Co-Producer of "I AM A MAN: From Memphis, A Lesson in Life," John Hubbell is familiar to Mississippians as he was a former managing editor of the Commercial Dispatch in Columbus and also was the writer behind the scenes of the new B.B. King Museum exhibits.
Hubbell's "$5 Cover Amplified" had an early screening at the Oxford Film Festival last year before airing nationally.
"I AM A MAN: From Memphis, A Lesson in Life is screening Friday, Feb. 5 at 7 p.m. and Sunday, Feb. 7 at 3 p.m. Filmmakers are scheduled to attend.
OFF: In 10 words, describe your movie and why someone should see it.
JH: A fresh, uplifting, postmodern take on the civil rights movement.
OFF: Biggest lesson learned in getting the film made? Best part in getting the film made?
JH: It's possible to back into much-told tales and find something new, break it from clichés, let it breathe and make it relevant for a new generation. This project reaffirmed by belief that sucess in this business is always, relentlessly and incontrovertibly, about story and brokering an honest relationship with your subjects and with the audience. Respect their collective ability to go somewhere new. Never betray them.
Best part: Allowing the strong reception our film has received to wash over the men and women it features. They are nothing less than American heroes, the true backbone of an era soaked in shame and guilt. This film is starting to give them their due. The feeling of being part of that is extraordinary and a true privilege, maybe the highlight of my career.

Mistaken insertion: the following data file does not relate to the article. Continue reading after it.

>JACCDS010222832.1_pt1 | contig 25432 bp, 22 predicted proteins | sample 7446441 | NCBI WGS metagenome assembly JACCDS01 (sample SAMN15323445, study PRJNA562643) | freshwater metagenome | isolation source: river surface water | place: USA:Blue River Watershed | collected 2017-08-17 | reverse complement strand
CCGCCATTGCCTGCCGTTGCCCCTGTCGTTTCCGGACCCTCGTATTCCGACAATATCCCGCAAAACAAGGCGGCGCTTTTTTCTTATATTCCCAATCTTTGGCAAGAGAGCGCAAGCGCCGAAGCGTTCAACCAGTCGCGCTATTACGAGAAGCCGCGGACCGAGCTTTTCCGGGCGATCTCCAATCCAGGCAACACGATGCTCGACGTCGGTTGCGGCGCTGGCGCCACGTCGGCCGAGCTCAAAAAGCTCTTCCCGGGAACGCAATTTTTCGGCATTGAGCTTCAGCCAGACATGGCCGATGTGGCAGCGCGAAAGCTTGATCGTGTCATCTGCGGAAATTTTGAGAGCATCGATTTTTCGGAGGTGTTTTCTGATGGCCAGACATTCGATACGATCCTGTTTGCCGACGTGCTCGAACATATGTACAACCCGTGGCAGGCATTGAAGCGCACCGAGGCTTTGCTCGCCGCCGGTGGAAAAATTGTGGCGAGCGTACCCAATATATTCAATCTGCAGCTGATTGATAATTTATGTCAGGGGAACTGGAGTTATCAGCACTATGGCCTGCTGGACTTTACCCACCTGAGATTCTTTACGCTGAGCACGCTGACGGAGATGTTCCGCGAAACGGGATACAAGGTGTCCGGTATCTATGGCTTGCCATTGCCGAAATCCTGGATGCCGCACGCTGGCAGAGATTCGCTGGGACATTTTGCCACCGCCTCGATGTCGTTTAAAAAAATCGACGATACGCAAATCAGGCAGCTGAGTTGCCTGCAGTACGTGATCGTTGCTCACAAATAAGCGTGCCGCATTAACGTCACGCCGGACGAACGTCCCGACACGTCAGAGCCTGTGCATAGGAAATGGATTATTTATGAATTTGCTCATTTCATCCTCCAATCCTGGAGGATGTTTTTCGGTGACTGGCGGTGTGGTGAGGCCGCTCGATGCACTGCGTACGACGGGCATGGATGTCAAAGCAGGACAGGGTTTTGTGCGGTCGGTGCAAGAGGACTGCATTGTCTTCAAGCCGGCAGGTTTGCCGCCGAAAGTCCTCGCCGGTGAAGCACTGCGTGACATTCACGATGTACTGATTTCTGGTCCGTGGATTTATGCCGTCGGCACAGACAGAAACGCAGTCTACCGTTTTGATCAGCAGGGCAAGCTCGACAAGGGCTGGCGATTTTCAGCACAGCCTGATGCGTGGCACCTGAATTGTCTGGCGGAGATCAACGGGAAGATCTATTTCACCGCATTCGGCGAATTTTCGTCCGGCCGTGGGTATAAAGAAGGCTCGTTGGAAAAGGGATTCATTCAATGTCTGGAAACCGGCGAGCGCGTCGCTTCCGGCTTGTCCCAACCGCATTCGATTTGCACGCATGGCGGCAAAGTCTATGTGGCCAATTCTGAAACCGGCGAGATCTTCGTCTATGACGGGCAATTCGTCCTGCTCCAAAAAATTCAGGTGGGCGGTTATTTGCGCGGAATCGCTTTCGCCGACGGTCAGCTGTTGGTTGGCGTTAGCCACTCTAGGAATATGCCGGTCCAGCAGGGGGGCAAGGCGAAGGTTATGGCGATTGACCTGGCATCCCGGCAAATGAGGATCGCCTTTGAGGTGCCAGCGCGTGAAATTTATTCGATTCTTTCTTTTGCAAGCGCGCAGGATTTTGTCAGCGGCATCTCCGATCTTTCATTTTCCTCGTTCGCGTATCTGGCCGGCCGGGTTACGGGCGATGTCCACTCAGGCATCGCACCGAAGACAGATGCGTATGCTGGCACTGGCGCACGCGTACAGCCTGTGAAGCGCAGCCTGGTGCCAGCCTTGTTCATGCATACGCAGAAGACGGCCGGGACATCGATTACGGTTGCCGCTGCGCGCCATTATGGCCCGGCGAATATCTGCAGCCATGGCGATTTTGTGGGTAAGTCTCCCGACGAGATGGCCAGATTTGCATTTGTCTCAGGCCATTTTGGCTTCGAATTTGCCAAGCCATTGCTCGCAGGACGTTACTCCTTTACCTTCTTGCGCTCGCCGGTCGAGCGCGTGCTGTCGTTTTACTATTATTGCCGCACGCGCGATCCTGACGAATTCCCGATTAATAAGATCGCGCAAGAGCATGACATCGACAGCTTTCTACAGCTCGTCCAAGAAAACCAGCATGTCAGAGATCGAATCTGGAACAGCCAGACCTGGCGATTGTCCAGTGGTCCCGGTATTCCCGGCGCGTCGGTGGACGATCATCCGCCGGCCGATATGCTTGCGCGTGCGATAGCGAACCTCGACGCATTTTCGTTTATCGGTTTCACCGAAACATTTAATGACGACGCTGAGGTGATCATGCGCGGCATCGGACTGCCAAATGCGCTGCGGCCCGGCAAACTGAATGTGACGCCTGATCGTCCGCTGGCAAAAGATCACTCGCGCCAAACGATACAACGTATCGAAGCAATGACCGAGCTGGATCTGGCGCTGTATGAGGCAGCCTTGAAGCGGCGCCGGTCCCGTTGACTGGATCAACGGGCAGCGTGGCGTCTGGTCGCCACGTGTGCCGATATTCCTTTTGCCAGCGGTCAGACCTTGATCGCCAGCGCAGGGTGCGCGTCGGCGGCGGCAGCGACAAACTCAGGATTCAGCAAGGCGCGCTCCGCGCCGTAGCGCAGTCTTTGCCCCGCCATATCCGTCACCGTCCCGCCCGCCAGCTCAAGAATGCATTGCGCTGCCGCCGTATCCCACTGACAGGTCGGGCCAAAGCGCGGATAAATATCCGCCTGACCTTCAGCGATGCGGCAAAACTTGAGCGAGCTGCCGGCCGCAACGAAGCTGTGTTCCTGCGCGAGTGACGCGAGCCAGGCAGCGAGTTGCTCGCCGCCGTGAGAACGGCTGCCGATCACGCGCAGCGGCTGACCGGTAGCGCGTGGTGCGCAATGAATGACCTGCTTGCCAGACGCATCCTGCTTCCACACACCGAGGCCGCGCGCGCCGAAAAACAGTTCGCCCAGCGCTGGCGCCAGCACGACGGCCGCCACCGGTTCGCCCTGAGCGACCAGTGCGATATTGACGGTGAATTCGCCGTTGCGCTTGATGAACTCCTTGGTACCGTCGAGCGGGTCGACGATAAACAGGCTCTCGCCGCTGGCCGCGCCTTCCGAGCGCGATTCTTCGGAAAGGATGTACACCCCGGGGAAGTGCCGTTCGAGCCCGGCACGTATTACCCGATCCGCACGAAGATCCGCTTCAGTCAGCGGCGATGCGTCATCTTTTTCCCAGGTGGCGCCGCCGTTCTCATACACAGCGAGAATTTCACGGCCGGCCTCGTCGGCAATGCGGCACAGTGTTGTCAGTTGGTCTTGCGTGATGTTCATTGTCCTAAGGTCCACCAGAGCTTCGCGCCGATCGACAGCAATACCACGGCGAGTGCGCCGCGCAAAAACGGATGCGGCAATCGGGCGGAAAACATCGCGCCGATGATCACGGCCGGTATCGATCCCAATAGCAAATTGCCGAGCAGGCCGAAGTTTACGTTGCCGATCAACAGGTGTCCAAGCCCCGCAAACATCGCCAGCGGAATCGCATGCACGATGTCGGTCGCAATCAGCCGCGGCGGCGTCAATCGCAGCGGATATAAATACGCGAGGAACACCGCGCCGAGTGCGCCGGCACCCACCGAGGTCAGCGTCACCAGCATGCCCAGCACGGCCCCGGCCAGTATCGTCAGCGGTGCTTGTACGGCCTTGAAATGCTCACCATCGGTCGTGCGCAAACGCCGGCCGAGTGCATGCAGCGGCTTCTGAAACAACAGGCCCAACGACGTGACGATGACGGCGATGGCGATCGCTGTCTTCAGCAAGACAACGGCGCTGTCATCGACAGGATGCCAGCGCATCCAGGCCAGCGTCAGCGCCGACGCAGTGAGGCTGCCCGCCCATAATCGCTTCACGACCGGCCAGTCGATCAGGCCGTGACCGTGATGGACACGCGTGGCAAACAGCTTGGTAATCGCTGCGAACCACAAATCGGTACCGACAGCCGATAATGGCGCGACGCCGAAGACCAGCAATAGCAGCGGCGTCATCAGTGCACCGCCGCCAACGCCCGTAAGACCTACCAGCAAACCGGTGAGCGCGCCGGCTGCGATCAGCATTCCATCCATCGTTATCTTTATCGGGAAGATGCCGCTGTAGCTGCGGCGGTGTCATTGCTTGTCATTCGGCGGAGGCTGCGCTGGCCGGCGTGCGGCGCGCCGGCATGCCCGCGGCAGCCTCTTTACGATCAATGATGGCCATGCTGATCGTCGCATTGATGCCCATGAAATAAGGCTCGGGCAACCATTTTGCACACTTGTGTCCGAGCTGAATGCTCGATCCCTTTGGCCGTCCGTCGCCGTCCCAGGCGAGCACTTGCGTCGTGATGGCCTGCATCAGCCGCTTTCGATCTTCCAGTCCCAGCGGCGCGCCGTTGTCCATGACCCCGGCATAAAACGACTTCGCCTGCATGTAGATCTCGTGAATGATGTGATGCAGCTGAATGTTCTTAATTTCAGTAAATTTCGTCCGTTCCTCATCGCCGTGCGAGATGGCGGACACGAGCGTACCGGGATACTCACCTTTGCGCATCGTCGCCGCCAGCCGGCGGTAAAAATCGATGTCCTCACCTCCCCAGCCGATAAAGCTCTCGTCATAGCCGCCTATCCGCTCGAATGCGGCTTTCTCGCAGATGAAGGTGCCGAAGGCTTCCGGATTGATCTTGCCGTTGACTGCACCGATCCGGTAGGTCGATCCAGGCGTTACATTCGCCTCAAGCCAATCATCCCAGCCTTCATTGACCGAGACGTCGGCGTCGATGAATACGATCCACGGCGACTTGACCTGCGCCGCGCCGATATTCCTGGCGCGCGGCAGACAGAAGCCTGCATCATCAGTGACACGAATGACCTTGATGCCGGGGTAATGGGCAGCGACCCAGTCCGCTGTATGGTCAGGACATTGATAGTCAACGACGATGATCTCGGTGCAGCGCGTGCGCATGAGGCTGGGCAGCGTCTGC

OFF: Tell us about you. What is your movie making background?
JH: This is my first documentary short. Along with Alan Spearman, Andria Lisle and Eileen Meyer, I wrote and co-produced "$5 Cover Amplified," (fivedollarcoveramplified.com), 12 visual portraits of the artists featured in the first season of MTV's "$5 Cover," which was shot in Memphis. Before I started Old Bridge Media, which gets attached to various multimedia storytelling projects, I was a newspaper reporter and editor for the Associated Press, San Francisco Chronicle. I also have a longstanding, weird and itinerant relationship with Missisippi: in the mid-90s, I was managing editor of the Commercial Dispatch in Columbus, and recently was the exhibit writer for the B.B. King Museum in Indianola.
OFF: What’s your dream distribution plan for the film?
JH: Our client, the Memphis Tourism Education Foundation, would love to see this film in every school in America, and accessible to all Memphians. Thanks to great festivals like Oxford letting us in, I think those goals are within reach.
OFF: What’s the future hold in store for your film and for you?
JH: For the film: More festivals through the spring, ending a full year's run. We hope to air nationally. In Memphis, the Foundation aspires for "I Am a Man" to be central to the conversation of race, class and character by ongoing public screenings and discussions for years to come.
For me: I remain devoted to maximizing opportunities for "I Am a Man." Meanwhile, I am producing an ongoing multimedia project with the Greater Memphis Chamber and the Memphis Symphony Orchestra (www.memphischamber.com/
soundtrack) and finishing a five-year collaboration with the great Memphis soul singer John Gary Williams, due out in 2011.